The RSPdx is not in full production at time of posting, thus application options are limited. Typically, I’d load comparison SDRs in SDR Console or HDSDR and test them with identical settings as well. At present, the RSPdx is only compatible with a beta version of SDRplay’s own application, SDRuno (which will come out of beta rior to the first major production run). The benefit of using SDRuno is that you unlock the full potential of the RSPdx, plus signal and noise numbers are incredibly accurate.
For each SDR in this comparison, I used their native/OEM application to give them the best possible performance.
I also matched filter settings and made an effort to match AGC and volume settings as closely as I could.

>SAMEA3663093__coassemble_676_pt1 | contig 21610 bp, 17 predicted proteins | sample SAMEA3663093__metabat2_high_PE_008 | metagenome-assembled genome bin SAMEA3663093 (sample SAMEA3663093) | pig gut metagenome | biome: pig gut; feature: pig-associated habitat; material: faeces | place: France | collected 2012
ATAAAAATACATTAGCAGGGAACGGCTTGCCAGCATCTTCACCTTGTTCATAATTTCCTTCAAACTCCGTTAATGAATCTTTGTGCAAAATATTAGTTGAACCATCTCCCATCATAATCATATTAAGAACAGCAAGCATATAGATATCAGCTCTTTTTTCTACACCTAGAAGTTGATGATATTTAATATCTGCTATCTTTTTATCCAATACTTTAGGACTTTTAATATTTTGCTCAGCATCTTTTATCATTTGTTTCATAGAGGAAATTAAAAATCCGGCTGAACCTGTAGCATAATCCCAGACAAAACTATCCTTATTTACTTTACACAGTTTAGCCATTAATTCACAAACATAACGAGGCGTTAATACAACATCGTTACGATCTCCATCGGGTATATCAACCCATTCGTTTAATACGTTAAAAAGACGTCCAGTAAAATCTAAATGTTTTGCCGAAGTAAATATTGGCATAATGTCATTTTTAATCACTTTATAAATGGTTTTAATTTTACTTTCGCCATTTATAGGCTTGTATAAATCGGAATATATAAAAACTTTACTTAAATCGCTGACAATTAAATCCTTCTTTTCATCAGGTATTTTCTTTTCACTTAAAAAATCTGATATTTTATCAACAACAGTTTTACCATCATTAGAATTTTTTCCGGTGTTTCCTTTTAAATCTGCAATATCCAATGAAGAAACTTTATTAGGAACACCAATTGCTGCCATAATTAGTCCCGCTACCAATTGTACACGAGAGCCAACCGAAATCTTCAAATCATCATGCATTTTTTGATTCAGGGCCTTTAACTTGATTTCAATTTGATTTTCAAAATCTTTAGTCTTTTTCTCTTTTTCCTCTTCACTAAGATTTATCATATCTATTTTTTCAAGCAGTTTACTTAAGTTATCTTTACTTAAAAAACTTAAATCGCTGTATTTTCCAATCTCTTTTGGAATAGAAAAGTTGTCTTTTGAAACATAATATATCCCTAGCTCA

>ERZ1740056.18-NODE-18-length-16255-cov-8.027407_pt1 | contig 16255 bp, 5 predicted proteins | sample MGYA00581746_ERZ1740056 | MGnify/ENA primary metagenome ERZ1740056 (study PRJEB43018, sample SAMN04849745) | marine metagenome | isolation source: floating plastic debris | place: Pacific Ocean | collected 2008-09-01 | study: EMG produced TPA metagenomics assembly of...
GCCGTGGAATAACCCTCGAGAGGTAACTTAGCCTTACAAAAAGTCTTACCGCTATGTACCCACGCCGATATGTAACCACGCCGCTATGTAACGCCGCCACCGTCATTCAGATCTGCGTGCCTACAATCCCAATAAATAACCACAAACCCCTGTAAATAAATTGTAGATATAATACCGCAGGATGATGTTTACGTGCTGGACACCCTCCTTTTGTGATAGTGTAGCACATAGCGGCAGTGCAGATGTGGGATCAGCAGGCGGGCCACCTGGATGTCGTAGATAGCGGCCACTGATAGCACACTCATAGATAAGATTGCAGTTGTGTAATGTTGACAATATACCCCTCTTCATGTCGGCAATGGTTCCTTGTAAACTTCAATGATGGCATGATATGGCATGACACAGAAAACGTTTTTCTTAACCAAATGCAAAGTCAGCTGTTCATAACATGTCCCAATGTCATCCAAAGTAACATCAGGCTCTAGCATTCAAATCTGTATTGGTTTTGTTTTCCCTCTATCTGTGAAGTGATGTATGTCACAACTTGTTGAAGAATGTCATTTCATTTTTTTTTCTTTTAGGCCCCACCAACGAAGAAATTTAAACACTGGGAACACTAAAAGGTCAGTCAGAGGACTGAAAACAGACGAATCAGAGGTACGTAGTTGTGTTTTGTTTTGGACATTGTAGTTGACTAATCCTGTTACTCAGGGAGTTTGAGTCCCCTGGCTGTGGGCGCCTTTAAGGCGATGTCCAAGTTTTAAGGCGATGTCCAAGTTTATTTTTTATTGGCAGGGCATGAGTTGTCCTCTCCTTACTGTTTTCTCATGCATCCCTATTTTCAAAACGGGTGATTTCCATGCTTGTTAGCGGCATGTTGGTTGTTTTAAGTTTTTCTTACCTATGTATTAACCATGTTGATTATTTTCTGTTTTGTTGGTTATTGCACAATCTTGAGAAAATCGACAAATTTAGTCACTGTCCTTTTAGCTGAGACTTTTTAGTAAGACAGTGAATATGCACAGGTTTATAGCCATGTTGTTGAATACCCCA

Additionally, I resisted the temptation of comparing my RSP2 with the new RSPdx because I didn’t want to run two simultaneous instances of SDRuno on the same computer––especially considering one was in beta.
Is this comparison perfect? Probably not, but I did the best with the time I had available. I do intend to make further comparisons in the future.
Via the RSPdx’s new “HDR” mode, both dynamic range and selectivity have been considerably improved with frequencies below 2 MHz. While I’ll fully admit that I’m not much of a longwave DXer, my very first listening session with the RSPdx started in this region of the spectrum.
In fact, the first evening I put the RSPdx on the air and confirmed that I was, indeed, in HDR mode, I noticed a small carrier via the spectrum display on 171 kHz. I clicked on it and quickly discovered it was Medi 1. The signal was faint, but I could clearly ID at least one song. This truly impressed me because I believe this was the first time I had logged Medi 1 on longwave from the shack.